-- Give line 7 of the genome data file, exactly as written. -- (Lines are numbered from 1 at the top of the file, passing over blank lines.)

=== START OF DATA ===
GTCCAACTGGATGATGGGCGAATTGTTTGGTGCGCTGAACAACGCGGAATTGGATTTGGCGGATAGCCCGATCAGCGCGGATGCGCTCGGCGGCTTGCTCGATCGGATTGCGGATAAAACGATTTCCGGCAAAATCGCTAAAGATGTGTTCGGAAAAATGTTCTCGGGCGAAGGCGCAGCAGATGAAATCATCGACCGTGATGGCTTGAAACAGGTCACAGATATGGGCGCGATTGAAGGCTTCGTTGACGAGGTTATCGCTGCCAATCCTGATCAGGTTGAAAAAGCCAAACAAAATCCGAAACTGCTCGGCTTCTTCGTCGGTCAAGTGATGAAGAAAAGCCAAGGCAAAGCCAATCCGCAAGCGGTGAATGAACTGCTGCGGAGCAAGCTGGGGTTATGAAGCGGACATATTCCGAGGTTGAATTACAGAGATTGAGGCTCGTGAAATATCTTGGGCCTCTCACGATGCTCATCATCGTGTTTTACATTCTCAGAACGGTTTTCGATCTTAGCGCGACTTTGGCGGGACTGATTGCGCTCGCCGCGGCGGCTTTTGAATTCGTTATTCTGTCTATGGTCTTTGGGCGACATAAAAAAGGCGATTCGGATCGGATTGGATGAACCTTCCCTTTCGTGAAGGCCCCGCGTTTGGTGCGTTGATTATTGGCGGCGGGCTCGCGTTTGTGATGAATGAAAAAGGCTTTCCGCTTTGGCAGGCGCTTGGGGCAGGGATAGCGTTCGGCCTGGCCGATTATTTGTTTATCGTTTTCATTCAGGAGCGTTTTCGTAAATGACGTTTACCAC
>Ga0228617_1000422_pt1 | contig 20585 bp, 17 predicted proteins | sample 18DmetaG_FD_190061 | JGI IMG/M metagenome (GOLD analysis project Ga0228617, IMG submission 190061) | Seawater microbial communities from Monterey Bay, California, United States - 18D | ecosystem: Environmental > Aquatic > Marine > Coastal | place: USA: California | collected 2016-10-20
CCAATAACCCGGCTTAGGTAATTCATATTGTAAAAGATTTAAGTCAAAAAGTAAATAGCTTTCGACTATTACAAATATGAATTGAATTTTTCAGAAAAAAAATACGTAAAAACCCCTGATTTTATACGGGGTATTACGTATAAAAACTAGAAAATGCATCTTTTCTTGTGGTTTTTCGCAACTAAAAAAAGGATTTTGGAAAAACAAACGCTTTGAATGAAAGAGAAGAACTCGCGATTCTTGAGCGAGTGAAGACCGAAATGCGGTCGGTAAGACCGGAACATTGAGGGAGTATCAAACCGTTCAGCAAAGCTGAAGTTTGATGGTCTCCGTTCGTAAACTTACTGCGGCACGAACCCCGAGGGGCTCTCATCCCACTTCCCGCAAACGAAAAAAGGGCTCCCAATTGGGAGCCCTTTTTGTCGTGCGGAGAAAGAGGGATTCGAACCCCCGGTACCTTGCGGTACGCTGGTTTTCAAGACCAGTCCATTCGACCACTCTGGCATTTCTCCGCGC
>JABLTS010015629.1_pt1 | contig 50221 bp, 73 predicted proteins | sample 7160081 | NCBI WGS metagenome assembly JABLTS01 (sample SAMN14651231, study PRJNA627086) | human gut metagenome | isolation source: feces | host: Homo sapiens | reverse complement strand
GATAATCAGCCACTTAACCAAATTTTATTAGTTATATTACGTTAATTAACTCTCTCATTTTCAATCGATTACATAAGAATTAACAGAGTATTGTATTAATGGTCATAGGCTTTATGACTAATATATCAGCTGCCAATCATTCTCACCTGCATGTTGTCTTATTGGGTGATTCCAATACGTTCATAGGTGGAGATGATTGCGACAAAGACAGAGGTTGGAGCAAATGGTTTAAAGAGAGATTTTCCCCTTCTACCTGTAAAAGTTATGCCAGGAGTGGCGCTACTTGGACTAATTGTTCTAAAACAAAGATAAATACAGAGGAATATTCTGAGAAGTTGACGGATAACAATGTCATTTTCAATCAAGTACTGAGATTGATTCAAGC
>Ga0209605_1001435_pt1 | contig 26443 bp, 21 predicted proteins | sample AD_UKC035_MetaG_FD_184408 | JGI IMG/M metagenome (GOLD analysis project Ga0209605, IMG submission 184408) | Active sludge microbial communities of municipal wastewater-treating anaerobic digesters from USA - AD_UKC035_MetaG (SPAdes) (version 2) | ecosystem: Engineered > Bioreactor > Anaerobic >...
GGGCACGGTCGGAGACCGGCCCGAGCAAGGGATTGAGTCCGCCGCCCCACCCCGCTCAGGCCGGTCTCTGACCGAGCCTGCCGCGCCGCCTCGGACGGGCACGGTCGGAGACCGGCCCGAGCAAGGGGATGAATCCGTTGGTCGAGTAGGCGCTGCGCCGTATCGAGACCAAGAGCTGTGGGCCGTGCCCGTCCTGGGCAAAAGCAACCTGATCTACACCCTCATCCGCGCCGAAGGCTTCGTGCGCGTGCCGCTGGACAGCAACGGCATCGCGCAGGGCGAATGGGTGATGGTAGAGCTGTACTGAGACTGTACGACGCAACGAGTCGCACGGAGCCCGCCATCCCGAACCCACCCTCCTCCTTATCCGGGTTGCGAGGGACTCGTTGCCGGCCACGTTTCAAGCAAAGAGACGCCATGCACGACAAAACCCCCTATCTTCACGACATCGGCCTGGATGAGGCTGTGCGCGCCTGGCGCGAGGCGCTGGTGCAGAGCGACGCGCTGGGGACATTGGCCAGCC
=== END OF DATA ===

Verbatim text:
GGGCACGGTCGGAGACCGGCCCGAGCAAGGGATTGAGTCCGCCGCCCCACCCCGCTCAGGCCGGTCTCTGACCGAGCCTGCCGCGCCGCCTCGGACGGGCACGGTCGGAGACCGGCCCGAGCAAGGGGATGAATCCGTTGGTCGAGTAGGCGCTGCGCCGTATCGAGACCAAGAGCTGTGGGCCGTGCCCGTCCTGGGCAAAAGCAACCTGATCTACACCCTCATCCGCGCCGAAGGCTTCGTGCGCGTGCCGCTGGACAGCAACGGCATCGCGCAGGGCGAATGGGTGATGGTAGAGCTGTACTGAGACTGTACGACGCAACGAGTCGCACGGAGCCCGCCATCCCGAACCCACCCTCCTCCTTATCCGGGTTGCGAGGGACTCGTTGCCGGCCACGTTTCAAGCAAAGAGACGCCATGCACGACAAAACCCCCTATCTTCACGACATCGGCCTGGATGAGGCTGTGCGCGCCTGGCGCGAGGCGCTGGTGCAGAGCGACGCGCTGGGGACATTGGCCAGCC